Oftentimes as a critic I will overlook certain parts of a production, mainly because I tend to see the play – or rather the 'theatrical experience' – as a whole. It's only when such an experience goes awry that one tends to begin assigning blame – an actor was off, a sound designer didn't know his cannon blasts from radio static, a lighting designer went all avant-garde and blinded the audience, and so on, and so on. But on reflection on this quite lovely foray into English violence that is Jez Butterworth's "Mojo" – if such a foray could be called lovely – I find myself marvelling at the set designer over and over again.
Potts (Josh McConville), Baby (Lindsay Farris), and Sweets (Ben O'Toole). Photo by Brett Boardman.
Her name is Pip Runciman, and what she did with the Wharf 1 Theatre space at the Sydney Theatre Company was, while not particularly flashy, nevertheless excellent. Because, dear reader, the Wharf 1 Theatre surely can't be the easiest theatre to design for. The seats wrap around the stage less than 180 degrees, leaving a section of the audience on the left sometimes having to turn to see some action going on to their direct left. The ceiling – at least my memory of it – isn't that high (and indeed, the seats themselves are raked quite severely). The back wall is very evident, too, and very impassable. And yet Runciman has performed a minor miracle by allowing the actors a huge amount of space to breathe in, yet still having not only a full revolve offset out of the way, but also a circular staircase and a second level. Suddenly, you see, there is height to the set where there has rarely been height in a Wharf 1 play that I can remember. Suddenly the revolve is not centre stage with all the cliches that that tends to entail. It's both spacious and claustrophobic and that same time, and suits the play to a tee. Impressed, was I. And now to move on.
"Mojo", as the synopsis tells us (because the synopsis does it far so better than anything I could distill), is a "journey through the seedy, amphetamine-fuelled London rock scene of the 1950s, [following] a gang of would-be power-players who, seduced by the promise of fame and fortune, battle for control of hot teen singing idol, Silver Johnny". Silver Johnny (Jeremy Davidson) begins the show with a rather full on serenade of the audience (both imagined and real) on his prowess at being a "sixty minute man", complete with guitarist and drummer also on stage. The percussionist, Alon Ilsar, provides a running commentary on the play via many a bang and swish on his drum kit; and he does a far better job of incidental music than a comparable effort in Bell Shakespeare's ill-fated production of King Lear a few years ago. Percussion done right, it was. The action he commentates involves a cast that includes Mickey (Tony Martin), the effective head of the gang, as well as Potts and Sweets (Josh McConville and Ben O'Toole), two of the lower orders who are always scheming. There's also Skinny (Eamon Farren), a simpering chihuahua of a man that is always looking to position himself the best he can, but lacking the brute force necessary to often do it (hence the name), and finally Baby, the most ignorant member of it all, but with a inner force that must be reckoned with. (Lindsay Farris plays Baby, replacing – late into rehearsals – Sam Haft who had to leave the production.)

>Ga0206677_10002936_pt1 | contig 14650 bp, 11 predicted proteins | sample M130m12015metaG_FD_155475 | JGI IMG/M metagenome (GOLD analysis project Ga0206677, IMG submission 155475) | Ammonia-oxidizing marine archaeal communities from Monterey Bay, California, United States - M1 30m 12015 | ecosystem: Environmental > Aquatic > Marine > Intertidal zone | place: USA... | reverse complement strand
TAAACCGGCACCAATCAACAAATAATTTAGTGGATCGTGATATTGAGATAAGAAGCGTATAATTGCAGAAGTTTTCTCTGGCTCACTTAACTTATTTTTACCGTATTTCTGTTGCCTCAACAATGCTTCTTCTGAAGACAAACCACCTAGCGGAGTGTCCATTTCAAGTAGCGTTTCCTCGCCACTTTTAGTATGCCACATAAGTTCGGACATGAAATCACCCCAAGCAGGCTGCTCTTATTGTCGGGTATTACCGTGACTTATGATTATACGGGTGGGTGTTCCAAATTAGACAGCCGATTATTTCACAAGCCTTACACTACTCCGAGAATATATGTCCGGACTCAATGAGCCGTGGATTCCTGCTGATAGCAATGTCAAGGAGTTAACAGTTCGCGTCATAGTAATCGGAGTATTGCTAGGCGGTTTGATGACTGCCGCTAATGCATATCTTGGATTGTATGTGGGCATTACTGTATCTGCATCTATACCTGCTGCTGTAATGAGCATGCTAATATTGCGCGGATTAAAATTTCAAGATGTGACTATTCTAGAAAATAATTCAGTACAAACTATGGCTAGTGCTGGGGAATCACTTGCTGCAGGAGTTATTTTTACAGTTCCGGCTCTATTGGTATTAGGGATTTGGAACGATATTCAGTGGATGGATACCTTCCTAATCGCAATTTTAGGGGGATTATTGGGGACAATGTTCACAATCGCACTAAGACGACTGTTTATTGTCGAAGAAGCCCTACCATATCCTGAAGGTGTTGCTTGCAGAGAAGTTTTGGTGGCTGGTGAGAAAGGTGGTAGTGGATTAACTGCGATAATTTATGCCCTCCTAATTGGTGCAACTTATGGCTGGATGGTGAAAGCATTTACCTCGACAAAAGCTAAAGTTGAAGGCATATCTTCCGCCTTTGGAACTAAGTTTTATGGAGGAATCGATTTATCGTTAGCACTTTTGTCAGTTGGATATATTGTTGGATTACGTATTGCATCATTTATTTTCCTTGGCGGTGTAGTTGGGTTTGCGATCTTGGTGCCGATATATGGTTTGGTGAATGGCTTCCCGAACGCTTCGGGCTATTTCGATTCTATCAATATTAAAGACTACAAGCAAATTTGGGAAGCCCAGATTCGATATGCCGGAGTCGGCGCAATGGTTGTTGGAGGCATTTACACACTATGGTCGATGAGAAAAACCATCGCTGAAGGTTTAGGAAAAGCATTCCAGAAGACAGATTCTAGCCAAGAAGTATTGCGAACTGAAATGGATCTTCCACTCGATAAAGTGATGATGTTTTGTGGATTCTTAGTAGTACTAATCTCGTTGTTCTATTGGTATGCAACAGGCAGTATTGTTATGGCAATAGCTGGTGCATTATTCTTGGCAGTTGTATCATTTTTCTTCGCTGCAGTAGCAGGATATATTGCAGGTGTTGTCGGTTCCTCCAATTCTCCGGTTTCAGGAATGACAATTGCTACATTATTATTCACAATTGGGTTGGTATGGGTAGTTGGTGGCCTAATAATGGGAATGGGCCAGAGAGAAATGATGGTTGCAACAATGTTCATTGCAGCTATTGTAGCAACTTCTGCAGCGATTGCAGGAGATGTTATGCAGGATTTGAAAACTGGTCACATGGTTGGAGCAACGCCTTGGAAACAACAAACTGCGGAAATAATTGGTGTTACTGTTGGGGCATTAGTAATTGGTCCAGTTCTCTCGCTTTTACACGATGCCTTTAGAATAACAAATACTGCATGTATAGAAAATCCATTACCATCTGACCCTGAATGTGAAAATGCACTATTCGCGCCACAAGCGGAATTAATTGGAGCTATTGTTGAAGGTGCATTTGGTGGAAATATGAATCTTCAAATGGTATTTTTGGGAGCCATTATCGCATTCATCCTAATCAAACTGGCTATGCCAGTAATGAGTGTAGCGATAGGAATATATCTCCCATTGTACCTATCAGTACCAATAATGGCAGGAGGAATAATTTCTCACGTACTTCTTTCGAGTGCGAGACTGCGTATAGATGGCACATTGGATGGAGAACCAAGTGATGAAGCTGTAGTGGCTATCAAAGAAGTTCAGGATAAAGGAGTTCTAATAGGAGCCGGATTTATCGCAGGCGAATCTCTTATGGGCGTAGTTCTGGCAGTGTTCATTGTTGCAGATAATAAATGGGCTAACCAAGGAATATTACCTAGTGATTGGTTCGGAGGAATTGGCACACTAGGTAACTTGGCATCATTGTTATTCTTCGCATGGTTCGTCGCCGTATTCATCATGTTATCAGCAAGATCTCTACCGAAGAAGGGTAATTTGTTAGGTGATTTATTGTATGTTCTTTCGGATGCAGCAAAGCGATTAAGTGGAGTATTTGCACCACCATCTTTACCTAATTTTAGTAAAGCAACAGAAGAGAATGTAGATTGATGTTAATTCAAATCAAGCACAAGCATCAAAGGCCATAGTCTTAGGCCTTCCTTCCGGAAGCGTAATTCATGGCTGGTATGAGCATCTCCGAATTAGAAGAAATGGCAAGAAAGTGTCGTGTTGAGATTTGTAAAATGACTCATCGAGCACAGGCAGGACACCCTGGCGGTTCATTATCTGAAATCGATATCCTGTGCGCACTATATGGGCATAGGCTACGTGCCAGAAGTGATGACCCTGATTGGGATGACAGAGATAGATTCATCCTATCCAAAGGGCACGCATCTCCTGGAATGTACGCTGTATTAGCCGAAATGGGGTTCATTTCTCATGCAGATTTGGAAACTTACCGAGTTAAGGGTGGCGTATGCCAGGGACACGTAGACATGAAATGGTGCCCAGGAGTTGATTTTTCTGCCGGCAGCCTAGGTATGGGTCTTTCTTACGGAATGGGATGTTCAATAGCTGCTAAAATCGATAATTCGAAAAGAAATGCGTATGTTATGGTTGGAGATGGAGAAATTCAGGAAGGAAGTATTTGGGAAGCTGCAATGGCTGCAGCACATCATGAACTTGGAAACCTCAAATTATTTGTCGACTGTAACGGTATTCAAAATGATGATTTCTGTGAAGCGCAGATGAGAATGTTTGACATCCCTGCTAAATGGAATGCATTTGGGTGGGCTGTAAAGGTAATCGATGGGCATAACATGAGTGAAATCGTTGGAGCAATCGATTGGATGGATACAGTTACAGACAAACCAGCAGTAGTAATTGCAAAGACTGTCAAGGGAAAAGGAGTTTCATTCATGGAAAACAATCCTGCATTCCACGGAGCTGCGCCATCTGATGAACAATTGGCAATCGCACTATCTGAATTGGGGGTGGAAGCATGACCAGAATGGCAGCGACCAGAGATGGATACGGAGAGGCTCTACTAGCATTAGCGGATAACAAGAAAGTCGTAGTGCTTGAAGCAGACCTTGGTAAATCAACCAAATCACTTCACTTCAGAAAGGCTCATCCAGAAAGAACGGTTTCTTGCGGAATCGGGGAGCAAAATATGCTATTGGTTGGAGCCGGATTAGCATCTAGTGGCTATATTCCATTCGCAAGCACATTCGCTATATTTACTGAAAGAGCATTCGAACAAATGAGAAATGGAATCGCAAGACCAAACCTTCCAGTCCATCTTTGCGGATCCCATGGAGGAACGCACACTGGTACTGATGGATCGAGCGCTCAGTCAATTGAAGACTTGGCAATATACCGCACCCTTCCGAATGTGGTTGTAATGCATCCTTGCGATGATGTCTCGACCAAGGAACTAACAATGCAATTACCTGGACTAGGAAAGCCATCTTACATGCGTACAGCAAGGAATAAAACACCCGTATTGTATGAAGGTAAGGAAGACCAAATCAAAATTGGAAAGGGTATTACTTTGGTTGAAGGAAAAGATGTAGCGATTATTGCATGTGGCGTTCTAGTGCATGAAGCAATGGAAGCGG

Mickey (Tony Martin) and Skinny (Eamon Farren). Photo by Brett Boardman.
Much happens. Most of the time it is foul-mouthed, with some fine insults being hurled that amuse the audience. Often it is funny apart from that, and sometimes it is also dire and brutal. Most importantly, though, it simmers throughout, with a steam-slipping-from-the-kettle violence that is a masterclass in keeping the audience's attention. Director Iain Sinclair, most notable in this critic's eyes for his brilliant production of "Our Town" a few years ago for the STC (although his production of Blood Wedding, much anticipated after his Our Town success, left a bit to be desired), has here crafted a taut two and half hour show, oxymoron as that may be. I felt, perhaps, that the play – at least on the night I saw it – was meant to be funnier than we the audience took it for, but the underlying tensions created filled any cracks that may have opened from a joke not getting quite where it should.
Others haven't liked it as much as I have, but I thought it was great. Well worth the evening. If you're looking for a bit of a thrill and a laugh, then this here is what you're looking for.